Switzerland had beaten Northern Ireland with an arguable penalty in the World Cup Play-Off
The road to Russia for Northern Ireland has been pot-holed by incompetence. “Dare to Dream” is the slogan of their World Cup campaign but the manner of defeat to Switzerland in the play-off first leg will give Michael O’Neill nightmares.
Northern Ireland were second best on home soil and on the back foot for too long against a team ranked 11th in the world. But they had conceded few clear-cut chances to Switzerland when the Romanian referee, Ovidiu Hategan, ludicrously punished Corry Evans for a deliberate handball that never was.
The Blackburn Rovers midfielder blocked Xherdan Shaqiri’s volley with his back but was somehow adjudged to have handled by an official standing yards away. Ricardo Rodríguez’s confident penalty left Northern Ireland seething and facing a remote prospect of qualifying for a World Cup for the first time in 32 years. They will have to become the first team since England in 2014 to win a competitive game in Switzerland to erase Hategan from the memory bank. A considerable order, given their opponent’s’ superiority on the night.
“It was disgraceful,” said Corry Evans. “I clearly didn’t put my hand up. It hit me on the back of the shoulder and I’m absolutely gutted. He’s booked me as well, which means I’m out of the second leg as well, which is devastating.”
Corry’s older brother, Jonny, claimed Hategan’s decision was worse than the Thierry Henry handball that cost the Republic of Ireland in 2009. “The ref has made a call that was not there,” he said. “It’s different if he didn’t see it. He’s claimed to see something that did not happen which is the hardest part to take about it.”
Anger and a sense of injustice was justified. It may also be useful in the second leg providing resentment is channelled in the right way, but there is no question that Northern Ireland must improve on the performance here. The excellent Denis Zakaria and Granit Xhaka controlled central midfield and their team dominated possession. As their coach, Vladimir Petkovic, put it: “If we had taken our chances we wouldn’t be talking about the penalty.”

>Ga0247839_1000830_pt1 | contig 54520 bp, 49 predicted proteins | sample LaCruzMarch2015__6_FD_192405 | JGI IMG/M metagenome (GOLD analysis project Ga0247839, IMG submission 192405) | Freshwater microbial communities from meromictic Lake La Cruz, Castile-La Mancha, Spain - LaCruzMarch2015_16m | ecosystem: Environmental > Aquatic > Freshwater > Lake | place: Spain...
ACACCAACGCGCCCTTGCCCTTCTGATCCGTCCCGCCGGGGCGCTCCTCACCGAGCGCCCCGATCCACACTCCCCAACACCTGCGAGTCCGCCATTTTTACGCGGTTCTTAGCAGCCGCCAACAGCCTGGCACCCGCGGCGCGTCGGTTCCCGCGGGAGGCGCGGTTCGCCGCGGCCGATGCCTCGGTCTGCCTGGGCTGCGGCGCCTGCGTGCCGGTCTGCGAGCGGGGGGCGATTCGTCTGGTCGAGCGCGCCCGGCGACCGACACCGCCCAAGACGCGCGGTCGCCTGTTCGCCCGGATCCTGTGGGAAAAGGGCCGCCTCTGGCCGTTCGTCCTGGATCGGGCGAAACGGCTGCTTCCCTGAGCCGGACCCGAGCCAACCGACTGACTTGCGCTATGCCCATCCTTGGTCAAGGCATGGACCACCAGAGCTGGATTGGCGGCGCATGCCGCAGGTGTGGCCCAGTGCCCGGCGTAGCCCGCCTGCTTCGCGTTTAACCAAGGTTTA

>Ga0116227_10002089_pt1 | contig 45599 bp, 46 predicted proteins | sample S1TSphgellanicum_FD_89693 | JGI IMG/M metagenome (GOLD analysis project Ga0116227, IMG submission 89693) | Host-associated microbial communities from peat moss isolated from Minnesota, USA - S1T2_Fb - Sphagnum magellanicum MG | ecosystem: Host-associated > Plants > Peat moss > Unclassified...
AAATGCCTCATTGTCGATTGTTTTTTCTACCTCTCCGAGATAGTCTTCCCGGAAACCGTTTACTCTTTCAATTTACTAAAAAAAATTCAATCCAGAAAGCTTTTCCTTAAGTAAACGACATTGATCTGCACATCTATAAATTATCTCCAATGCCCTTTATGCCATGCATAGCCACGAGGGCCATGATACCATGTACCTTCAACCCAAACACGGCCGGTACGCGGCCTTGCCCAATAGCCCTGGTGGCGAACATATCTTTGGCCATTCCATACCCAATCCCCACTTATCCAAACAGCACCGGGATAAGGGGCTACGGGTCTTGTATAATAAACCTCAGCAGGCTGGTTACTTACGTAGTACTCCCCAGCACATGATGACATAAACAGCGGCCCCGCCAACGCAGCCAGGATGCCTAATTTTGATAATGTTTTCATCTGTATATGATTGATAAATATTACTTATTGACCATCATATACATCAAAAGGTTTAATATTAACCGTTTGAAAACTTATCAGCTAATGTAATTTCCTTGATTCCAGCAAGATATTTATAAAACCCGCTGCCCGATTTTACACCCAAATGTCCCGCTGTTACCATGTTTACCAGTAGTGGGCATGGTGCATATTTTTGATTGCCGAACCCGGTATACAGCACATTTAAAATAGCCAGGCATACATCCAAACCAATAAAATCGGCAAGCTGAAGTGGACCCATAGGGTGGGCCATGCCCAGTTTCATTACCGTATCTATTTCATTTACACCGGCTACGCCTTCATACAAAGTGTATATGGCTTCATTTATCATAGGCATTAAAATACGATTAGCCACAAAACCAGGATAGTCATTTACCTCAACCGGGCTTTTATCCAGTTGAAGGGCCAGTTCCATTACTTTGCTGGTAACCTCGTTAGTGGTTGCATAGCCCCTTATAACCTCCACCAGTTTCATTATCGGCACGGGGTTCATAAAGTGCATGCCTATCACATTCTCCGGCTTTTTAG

It was a raucous night before the referee’s intervention. The 16,000 green and silver flags that the Irish Football Association had commissioned were waved 15 minutes before kick-off and were still flying by the time Hategan got things under way. Arguably the biggest game in Belfast since the win over Israel in November 1981 that sealed Northern Ireland’s passage to the World Cup had an atmosphere worthy of the occasion. But this marked a return to form for a Switzerland side that had won all nine qualifiers before slipping up at the last in Portugal.
O’Neill described the play-offs as matches that define your career. His team began brightly, pressing the Swiss into several errors with Fabian Schär collecting an early booking when he scythed down Stuart Dallas as he broke down the left wing. O’Neill claimed the defender should have been sent off for a challenge that was out of control and made with two feet off the ground. He made a valid argument.
Increasingly and ominously, however, Switzerland had 69% of the ball in the first half and it needed all the experience of Jonny Evans and Gareth McAuley in central defence to keep them at bay. It was a relief that Michael McGovern had faced only one effort on target by the interval.
The Stoke City playmaker was a fraction away from finding the top corner within seconds of the restart as the pattern of the play-off remained unchanged. A trademark left-foot curler from him sailed just over and there was another reprieve for the home side when Dzemaili sent a low ball across the face of their goal and Seferovic was inches from converting at full stretch.
Then came the moment that shattered Northern Ireland’s prospects of taking a clean sheet to Basel and will long linger in the country’s list of footballing grievances. Rightly so.
Shaqiri was again left unmarked as a crossfield ball dropped into his path 20 yards from goal and he took the shot confidently first time but his volley struck Corry Evans and cannoned to safety. To general astonishment, however, the referee pointed to the penalty spot. There was no intent, no deliberate handball and no prospect of getting out of the way had he so desired. Rodríguez ignored the anger around him to send McGovern the wrong way from the spot.
Ricardo Rodriguez gives Switzerland the lead against Northern Ireland off the penalty spotpic.twitter.com/xCWDlkEyte
— Milan Eye (@MilanEye) November 9, 2017